Freedom to Read and Reconsider at the Toronto Public Library

Originally published on Torontoist on February 25, 2014.


Freedom to Read Week display at the Maria A. Shchuka branch.

Although the Toronto Public Library possesses a number of controversial holdings, few people are outraged enough to demand that items be withdrawn from its collection: it’s reassuring to consider, especially during this Freedom to Read Week, that on the whole, Torontonians support the public’s right to access materials considered offensive, and to do so via a local TPL branch.

The TPL outlines its position on contentious items and the importance of free debate in its Materials Selection Policy:

The Library believes that a vital society encourages members of its community to actively participate in an open exchange of ideas and opinions. Material selectors consequently strive to provide the widest possible range of resources within Toronto Public Library collections.

The content or manner of expressing ideas in material that is purposely selected to fill the needs of some library users, may, on occasion, be considered to be offensive by other library users. The library recognizes the right of any individual or group to reject library material for personal use, but does not accord to any individual or group the right to restrict the freedom of others to make use of that same material.

Yet there are, inevitably, patrons who wish to restrict that freedom, or to prevent items containing inaccurate or outdated information from circulating freely. And for such patrons, the TPL has developed a formal process. So what do these patrons do if they want the library to take a book off the shelf?

First, they ask their local librarian for a “Request for Reconsideration of Library Material” form. Once they’ve filled it out, it goes to the Collection Development department, where the manager reviews the request and contacts them if any clarification is needed. Then, the request is sent on to a librarian committee for review, and a response is issued within 12 weeks.

Since 2000, around 100 requests for reconsideration have been filed—and only nine items have been removed. The most recent title to be pulled, Date Rape: A Violation of Trust, was withdrawn from the video collection in 2012 because it, “while well-intentioned, reinforces stereotypes and lacks diversity and is, therefore, not appropriate as an educational tool in Toronto’s multiracial and multicultural environment.” Other titles have vanished for reasons including libel threats, unreliable accounts of Romanian history, bad advice on passing business accreditation exams, outdated information on dairy farming—and being poorly produced knockoffs of Pixar films made by the highly esteemed Video Brinquedo studio (What’s Up: Balloon to the Rescue).

Other reconsidered titles find new homes within the library system. Tintin in the Congo, for example, which features controversial depictions of Africans, was moved from the children’s collection to the adult graphic novel section in 2010. Not all suggestions from complainants can be acted upon: one 2003 complaint about eye weekly urged the library to provide copies sans escort ads. And in 2006, a patron requested that a rabbi review the content of Sarah Silverman’s film Jesus is Magic.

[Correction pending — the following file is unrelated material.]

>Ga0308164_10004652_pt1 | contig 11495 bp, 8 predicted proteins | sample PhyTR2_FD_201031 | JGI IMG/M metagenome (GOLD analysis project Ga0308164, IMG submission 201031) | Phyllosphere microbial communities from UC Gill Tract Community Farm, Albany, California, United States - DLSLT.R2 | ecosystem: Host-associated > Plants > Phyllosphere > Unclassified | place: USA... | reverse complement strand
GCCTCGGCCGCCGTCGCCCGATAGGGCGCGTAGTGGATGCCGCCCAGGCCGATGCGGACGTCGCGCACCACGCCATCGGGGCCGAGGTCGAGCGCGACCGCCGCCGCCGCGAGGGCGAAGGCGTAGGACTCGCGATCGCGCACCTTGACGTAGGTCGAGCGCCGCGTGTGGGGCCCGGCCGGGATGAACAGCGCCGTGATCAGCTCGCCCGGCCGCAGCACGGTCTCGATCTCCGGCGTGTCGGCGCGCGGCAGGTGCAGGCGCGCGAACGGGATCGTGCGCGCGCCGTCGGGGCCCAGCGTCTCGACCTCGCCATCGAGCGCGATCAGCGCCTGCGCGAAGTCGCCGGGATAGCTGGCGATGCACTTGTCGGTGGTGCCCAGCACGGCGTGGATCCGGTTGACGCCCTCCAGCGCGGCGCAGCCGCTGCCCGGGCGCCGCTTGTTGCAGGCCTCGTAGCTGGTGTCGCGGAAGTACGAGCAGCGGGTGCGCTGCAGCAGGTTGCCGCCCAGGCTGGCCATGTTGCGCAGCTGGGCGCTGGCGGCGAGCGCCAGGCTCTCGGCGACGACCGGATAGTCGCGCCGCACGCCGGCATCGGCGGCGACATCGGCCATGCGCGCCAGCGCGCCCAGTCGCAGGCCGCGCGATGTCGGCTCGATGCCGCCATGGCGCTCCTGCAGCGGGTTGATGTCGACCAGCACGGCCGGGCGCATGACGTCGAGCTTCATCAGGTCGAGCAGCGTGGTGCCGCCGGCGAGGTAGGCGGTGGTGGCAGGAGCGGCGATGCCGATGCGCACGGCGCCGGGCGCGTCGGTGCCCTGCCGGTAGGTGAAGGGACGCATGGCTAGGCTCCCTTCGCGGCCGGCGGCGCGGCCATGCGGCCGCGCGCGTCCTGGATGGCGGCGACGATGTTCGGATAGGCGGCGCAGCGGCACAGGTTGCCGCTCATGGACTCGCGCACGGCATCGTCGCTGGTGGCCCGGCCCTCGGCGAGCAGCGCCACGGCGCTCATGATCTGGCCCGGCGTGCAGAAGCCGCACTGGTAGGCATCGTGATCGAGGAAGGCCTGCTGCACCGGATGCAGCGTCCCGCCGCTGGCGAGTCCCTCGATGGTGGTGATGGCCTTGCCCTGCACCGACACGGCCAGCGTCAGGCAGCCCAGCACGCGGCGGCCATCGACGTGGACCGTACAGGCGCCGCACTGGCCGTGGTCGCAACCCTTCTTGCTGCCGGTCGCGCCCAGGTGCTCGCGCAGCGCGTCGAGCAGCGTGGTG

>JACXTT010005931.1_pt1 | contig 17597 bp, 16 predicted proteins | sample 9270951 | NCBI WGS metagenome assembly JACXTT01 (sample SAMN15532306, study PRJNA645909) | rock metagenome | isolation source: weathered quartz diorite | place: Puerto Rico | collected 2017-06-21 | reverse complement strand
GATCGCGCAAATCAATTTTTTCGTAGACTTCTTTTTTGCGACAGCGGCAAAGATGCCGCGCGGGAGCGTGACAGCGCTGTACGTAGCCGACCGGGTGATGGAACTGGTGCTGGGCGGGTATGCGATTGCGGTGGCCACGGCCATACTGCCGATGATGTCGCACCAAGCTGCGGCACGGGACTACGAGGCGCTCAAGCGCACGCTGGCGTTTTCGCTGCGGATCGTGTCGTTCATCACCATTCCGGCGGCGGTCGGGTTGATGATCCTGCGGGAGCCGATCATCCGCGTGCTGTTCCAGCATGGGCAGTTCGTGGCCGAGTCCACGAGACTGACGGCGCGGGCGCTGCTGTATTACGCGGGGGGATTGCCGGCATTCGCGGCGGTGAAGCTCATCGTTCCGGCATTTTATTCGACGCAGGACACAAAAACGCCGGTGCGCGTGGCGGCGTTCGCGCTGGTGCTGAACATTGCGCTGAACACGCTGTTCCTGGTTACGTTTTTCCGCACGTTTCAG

Front page of the Toronto Public Library’s “Request for Reconsideration of Library Material” form.

The most popular requests for consideration between 2000 and 2013? It’s a tie between Maxim magazine (2005 and 2006; one request suggested users be IDed lest it fall into the hands of innocent youth) and Robert Kaplow’s The Cat Who Killed Lilian Jackson Braun, a raunchy parody of The Cat Who… mystery series (2005 and 2007).

Library staff have not noticed trends in the complaints, and are proud of how few requests for reconsideration come in. Vickery Bowles, director of Collections Management and City-Wide Services, feels this reflects Torontonians’ “appreciation for the breadth and depth of our collections and the fact we are living in a large urban setting.” She believes that the public senses that “intellectual freedom in the public library setting is very important” and that the widest variety of available materials should be offered.

Richview librarian Kara Miley notes that discussion with staff can calm angry patrons. “Half the time they just want to rant at somebody—they want to think that you’re listening to them. If you let them just rant, they tend to lose steam.” Miley’s interest in censorship issues led her to put together a presentation as part of the library’s Freedom to Read Week activities. In “How to Ban a Book in 10 Easy Steps,” Miley focuses on the challenges libraries face elsewhere in North America, especially in the United States, where the merest hint of controversy damages an item’s acquisition chances. If you tackle topics like sex, racism, evolution, magic, and the Israel/Palestine conflict, be prepared.

What spares the TPL from many of the battles American librarians face are stronger protections via the Charter of Rights and Freedoms, and the anti-censorship policies of professional bodies like the Canadian Library Association. Plus, as Miley puts it, “I’d like to think we’re open and tolerant in Toronto.”

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